Justice Defender Sukti Dhital shares her perspectives on reimagining justice: human rights through legal empowerment in anticipation of the Reimagining Justice conference taking place in NYC this week.
According to the United Nations, more than four billion people live outside the protection of the law. Adding to this unjust and ongoing status quo are profound levels of income inequality and rising authoritarianism, deepening the marginalization of communities across the globe. The result is an urgent need to reimagine justice, to build legal systems that work for everyone, driven by the voices of those who have been historically powerless.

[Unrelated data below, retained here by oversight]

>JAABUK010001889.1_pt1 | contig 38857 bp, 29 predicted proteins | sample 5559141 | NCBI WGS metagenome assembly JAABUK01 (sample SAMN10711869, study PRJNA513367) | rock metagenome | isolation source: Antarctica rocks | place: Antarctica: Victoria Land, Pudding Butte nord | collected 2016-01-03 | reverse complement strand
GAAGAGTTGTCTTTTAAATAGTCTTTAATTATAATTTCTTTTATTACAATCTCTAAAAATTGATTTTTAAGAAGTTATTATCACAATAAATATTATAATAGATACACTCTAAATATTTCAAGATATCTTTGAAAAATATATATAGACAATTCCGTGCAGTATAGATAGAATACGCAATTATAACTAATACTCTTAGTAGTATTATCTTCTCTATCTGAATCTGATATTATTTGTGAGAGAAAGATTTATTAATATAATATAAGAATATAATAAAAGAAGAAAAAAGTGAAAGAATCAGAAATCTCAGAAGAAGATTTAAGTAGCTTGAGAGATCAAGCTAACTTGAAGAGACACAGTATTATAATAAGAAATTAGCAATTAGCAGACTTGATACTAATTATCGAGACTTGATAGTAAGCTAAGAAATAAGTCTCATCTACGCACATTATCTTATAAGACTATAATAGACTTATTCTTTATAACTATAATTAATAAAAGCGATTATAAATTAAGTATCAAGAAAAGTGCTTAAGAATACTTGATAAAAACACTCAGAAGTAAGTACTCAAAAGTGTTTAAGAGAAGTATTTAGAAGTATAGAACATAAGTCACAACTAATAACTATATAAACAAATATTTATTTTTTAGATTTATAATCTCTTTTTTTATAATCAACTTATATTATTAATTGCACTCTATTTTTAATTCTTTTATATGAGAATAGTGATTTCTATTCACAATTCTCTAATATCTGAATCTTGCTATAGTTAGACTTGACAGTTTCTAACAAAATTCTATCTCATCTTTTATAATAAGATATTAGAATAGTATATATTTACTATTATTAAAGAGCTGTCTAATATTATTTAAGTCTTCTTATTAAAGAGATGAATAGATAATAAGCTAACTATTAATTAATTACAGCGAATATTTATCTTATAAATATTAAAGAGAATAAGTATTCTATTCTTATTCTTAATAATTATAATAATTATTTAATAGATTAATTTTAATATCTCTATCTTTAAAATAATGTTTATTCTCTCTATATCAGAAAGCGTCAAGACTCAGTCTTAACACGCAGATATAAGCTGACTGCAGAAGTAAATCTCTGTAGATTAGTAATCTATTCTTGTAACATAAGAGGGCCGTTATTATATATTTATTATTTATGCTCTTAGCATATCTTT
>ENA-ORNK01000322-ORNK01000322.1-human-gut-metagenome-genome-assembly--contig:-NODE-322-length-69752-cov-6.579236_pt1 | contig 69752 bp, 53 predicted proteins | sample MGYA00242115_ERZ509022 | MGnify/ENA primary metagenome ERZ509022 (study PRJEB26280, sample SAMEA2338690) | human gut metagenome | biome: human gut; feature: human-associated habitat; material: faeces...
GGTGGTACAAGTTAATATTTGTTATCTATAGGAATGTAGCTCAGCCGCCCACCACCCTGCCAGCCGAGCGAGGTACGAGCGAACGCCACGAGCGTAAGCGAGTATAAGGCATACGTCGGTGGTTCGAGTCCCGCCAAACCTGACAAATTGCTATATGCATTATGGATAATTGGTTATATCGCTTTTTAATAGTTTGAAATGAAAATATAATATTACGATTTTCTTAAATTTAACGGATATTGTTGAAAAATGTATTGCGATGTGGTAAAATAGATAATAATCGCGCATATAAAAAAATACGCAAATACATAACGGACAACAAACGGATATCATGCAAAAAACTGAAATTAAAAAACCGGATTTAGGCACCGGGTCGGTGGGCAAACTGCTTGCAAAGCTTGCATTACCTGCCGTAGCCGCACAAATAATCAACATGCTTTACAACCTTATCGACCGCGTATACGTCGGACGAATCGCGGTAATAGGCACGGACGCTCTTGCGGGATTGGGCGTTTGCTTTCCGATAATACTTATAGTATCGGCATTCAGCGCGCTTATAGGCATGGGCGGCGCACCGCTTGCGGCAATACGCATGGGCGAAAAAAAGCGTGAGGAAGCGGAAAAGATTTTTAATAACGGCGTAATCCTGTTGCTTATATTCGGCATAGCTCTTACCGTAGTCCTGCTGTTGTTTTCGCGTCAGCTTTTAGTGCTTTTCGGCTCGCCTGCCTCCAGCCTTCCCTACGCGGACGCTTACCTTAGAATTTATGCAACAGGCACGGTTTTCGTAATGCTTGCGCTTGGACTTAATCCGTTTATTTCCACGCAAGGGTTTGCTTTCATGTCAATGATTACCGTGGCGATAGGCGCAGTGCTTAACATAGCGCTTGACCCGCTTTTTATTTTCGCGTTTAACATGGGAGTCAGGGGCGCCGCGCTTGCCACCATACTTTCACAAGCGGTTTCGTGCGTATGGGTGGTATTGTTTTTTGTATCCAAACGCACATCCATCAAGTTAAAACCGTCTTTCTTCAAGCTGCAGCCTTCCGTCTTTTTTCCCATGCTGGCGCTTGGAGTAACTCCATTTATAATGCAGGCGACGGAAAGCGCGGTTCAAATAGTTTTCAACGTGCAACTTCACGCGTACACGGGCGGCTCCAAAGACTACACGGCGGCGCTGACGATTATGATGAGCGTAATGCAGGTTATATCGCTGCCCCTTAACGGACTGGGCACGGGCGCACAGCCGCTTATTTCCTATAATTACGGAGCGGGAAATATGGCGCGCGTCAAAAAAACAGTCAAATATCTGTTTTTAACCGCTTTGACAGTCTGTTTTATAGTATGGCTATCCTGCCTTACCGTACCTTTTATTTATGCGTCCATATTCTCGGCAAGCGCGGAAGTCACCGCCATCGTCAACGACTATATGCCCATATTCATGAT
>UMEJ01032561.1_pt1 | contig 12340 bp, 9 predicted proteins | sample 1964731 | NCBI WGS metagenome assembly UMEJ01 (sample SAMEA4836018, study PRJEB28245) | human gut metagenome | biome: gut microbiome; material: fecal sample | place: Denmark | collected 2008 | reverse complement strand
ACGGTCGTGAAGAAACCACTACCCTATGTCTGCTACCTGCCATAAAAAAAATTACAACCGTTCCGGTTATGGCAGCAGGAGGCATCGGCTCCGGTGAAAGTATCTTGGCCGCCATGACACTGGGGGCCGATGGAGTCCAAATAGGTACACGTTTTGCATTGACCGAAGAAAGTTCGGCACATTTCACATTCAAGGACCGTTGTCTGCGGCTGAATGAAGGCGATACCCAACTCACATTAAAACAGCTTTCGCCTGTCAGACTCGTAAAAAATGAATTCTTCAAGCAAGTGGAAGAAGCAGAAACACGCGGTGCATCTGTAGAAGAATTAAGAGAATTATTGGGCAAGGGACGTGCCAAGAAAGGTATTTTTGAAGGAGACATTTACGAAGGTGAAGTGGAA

American writer James Baldwin once said that to “know how justice is administered in a country” one must go to the “unprotected” and listen to their stories to learn “not whether the country is just, but whether or not it has any love for justice, or any concept of it.”
Legal empowerment is a growing field of human rights practice, scholarship, and education that strives to do just this—to listen to the stories of communities affected by injustice, and to reverse the tide by strengthening the capacity of marginalized individuals to use the law to find solutions to their justice problems.